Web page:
Since Thomas Jefferson America has had 245 military or political interventions — this is not a US foreign policy talent, in spite of the fact that there are so many wonderful Americans in this fantastic country.
A noted pioneer in the field of Peace Studies, Johan Galtung makes the case for incorporating human rights as key to successful peace building around the world. Series: “Joan B. Kroc Institute for Peace & Justice Distinguished Lecture Series”
Breaking the Cycle of Violent Conflict with Johan Galtung
Since the fall of the Soviet Union, Galtung has made several predictions of when the USA will no longer be a functioning superpower, a stance that has attracted some controversy. After the beginning of the Iraq War, he revised his prediction of the “downfall of the US-Empire”, seeing it as more imminent. He claims the U.S. will go through a phase as a fascist dictatorship on its path down, and that the Patriot Act is a symptom of this. He claims the election of George W. Bush cost the U.S. empire five years – although he admits that this estimate was set a bit arbitrarily. He now sets the date for the end of the American Empire at 2020, but not the American Republic. Like Great Britain, Russia and France, he says the American Republic will be better off without the Empire.
Image Credit: bumerang.it
Read Johan Galtung’s latest interview: “Well, you see, that’s how empires die. They die with a whimper, and usually not with a bang, as T.S. Eliot said.”
Now let’s look at it from a Washington point of view: pursuing a victory which will never happen. I’ll say why: 1.56 billion Muslims are dedicated to the idea of defending Islam when trampled upon. Some of them are traveling to Afghanistan. Some of them are doing it somewhere else in other ways. Those ways can become quite disagreeable, as you know.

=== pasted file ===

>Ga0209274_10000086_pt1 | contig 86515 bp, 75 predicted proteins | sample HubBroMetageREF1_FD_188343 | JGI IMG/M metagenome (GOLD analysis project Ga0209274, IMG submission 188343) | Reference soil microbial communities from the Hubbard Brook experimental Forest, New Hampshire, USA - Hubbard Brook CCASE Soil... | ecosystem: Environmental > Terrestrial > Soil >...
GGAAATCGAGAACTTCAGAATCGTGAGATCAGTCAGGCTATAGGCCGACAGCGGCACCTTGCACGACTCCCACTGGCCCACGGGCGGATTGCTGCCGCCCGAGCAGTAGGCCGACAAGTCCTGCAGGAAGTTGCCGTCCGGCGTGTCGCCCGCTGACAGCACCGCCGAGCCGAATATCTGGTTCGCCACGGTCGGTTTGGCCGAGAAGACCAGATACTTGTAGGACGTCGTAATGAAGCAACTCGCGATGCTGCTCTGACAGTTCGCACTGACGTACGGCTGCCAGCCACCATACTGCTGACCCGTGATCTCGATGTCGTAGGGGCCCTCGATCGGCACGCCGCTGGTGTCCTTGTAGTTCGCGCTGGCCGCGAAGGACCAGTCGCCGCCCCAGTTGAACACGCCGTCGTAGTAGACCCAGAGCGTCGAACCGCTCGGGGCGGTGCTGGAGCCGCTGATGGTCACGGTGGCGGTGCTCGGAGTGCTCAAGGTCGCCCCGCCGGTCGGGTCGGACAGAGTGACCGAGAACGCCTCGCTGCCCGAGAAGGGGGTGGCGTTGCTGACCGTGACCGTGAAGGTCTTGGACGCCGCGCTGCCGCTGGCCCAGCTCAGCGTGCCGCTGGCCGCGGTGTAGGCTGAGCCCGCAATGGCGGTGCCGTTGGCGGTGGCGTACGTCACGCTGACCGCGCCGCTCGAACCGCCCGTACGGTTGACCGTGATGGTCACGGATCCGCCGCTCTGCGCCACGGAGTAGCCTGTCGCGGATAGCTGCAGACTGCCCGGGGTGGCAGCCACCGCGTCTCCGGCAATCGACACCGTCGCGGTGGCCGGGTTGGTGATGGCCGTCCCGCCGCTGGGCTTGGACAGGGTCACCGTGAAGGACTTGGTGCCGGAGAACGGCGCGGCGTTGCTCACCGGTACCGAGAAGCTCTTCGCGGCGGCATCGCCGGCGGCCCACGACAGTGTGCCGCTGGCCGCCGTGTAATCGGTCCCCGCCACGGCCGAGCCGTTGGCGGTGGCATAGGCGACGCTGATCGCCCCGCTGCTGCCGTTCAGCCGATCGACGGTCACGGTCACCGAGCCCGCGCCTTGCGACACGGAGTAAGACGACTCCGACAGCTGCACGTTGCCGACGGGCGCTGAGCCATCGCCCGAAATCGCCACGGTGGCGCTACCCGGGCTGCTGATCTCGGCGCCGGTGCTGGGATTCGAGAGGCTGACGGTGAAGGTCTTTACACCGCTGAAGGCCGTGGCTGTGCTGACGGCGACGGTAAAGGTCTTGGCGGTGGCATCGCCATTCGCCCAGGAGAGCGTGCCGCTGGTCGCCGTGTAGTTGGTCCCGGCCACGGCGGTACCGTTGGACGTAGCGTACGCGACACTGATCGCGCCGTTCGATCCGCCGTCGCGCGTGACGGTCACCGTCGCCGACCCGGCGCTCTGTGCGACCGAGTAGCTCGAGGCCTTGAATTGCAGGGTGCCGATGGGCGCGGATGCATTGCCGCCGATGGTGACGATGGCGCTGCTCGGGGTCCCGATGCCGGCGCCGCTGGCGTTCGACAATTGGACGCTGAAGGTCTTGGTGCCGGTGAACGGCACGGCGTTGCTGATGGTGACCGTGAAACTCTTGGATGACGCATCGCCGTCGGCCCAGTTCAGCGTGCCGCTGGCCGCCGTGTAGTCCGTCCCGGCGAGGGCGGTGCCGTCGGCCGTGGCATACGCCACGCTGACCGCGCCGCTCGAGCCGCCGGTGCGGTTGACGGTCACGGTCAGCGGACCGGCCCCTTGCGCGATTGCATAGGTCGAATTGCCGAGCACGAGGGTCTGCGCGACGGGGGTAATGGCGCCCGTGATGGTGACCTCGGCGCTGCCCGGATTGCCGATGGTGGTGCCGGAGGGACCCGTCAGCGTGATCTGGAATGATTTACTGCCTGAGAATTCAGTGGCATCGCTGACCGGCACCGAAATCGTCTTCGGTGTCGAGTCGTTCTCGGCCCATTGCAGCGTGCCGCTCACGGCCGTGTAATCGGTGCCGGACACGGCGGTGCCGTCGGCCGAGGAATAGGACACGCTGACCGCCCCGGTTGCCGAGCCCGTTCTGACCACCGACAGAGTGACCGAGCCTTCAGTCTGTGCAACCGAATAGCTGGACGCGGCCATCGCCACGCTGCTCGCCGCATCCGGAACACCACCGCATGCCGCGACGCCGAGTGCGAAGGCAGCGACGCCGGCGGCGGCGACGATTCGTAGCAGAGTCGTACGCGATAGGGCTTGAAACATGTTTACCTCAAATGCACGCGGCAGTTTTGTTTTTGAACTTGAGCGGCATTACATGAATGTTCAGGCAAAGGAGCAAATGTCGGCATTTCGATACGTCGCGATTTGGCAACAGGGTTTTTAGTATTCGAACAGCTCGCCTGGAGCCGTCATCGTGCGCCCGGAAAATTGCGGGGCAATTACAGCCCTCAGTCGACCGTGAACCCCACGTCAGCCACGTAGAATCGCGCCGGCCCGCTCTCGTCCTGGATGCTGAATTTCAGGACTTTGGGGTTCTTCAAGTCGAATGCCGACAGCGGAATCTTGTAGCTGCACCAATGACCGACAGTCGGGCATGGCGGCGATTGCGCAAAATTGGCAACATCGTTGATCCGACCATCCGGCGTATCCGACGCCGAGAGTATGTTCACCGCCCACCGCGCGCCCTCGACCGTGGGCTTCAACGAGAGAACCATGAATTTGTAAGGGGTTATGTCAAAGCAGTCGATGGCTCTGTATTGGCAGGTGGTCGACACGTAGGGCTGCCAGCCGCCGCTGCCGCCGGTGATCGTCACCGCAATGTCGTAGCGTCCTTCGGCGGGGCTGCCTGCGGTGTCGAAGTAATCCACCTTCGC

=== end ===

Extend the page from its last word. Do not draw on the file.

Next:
Point two, there is no capitulation in Islam to infidels. It doesn’t exist. To fight against Christians and Jews — you take the mini-empire of Israel, the regional empire — is not an invitation to a violent confrontation that will end with a capitulation. In other words, the time perspective of the Muslim community is unlimited. I don’t think the time perspective of Washington is unlimited. So you can say, of course, who has the longer time perspective will win. There may be some local capitulation, a white flag somewhere, but by and large the usual scenario of a tent, maybe, with a camping table, somebody diligently typing a couple of copies of a capitulation document and “please sign on the dotted line,” forget about it. Forget about it. That’s not the way it happens these days.
So, having said that, victory is out. Of course, the US will not be available for defeat, as, in a sense, it was in Vietnam in April 1975. So withdrawal is the likeliest thing, hoping desperately that the Afghan national army and the Afghan national police will take over the job, which they will, with my knowledge of the situation, not do. They will be aligning themselves with the next stage in Afghan history.
But having mentioned this, there is of course a fourth possibility: United States participating in conflict resolution. So what we have been discussing here, Amy, in Washington in these sessions, have been the details of these five points and other points. And here I would like to enter with a basic point about mediation, we who mediate. I’m an NGO mediator. I’ve done this more than 120 times around the world, sometimes with some success, sometimes not, or to put it more optimistically, not yet success. OK, what we are trying to find out are the goals of the parties. What do they want? I mentioned the Taliban are dead against secularization. I find that legitimate. The US goal of a base, I find it illegitimate. The US goal of an oil pipeline and controlling it, I find it illegitimate, by means of war. But the US goal that no attack should come from Afghanistan, I find completely legitimate.